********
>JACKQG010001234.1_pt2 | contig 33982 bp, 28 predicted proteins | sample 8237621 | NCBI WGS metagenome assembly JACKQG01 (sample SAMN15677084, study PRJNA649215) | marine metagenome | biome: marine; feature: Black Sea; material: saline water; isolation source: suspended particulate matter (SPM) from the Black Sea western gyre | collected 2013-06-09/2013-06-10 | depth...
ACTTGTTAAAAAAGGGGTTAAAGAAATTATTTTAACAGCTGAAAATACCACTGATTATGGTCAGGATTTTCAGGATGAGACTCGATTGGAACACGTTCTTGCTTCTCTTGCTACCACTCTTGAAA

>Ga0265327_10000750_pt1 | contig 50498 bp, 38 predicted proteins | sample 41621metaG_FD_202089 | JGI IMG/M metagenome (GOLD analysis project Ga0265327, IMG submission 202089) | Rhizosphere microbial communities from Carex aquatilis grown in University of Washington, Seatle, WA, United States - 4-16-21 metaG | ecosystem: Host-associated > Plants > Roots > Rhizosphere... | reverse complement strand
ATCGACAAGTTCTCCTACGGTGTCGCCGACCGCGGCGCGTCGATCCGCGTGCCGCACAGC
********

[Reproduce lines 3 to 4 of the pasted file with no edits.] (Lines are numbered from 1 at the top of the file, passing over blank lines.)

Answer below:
>Ga0265327_10000750_pt1 | contig 50498 bp, 38 predicted proteins | sample 41621metaG_FD_202089 | JGI IMG/M metagenome (GOLD analysis project Ga0265327, IMG submission 202089) | Rhizosphere microbial communities from Carex aquatilis grown in University of Washington, Seatle, WA, United States - 4-16-21 metaG | ecosystem: Host-associated > Plants > Roots > Rhizosphere... | reverse complement strand
ATCGACAAGTTCTCCTACGGTGTCGCCGACCGCGGCGCGTCGATCCGCGTGCCGCACAGC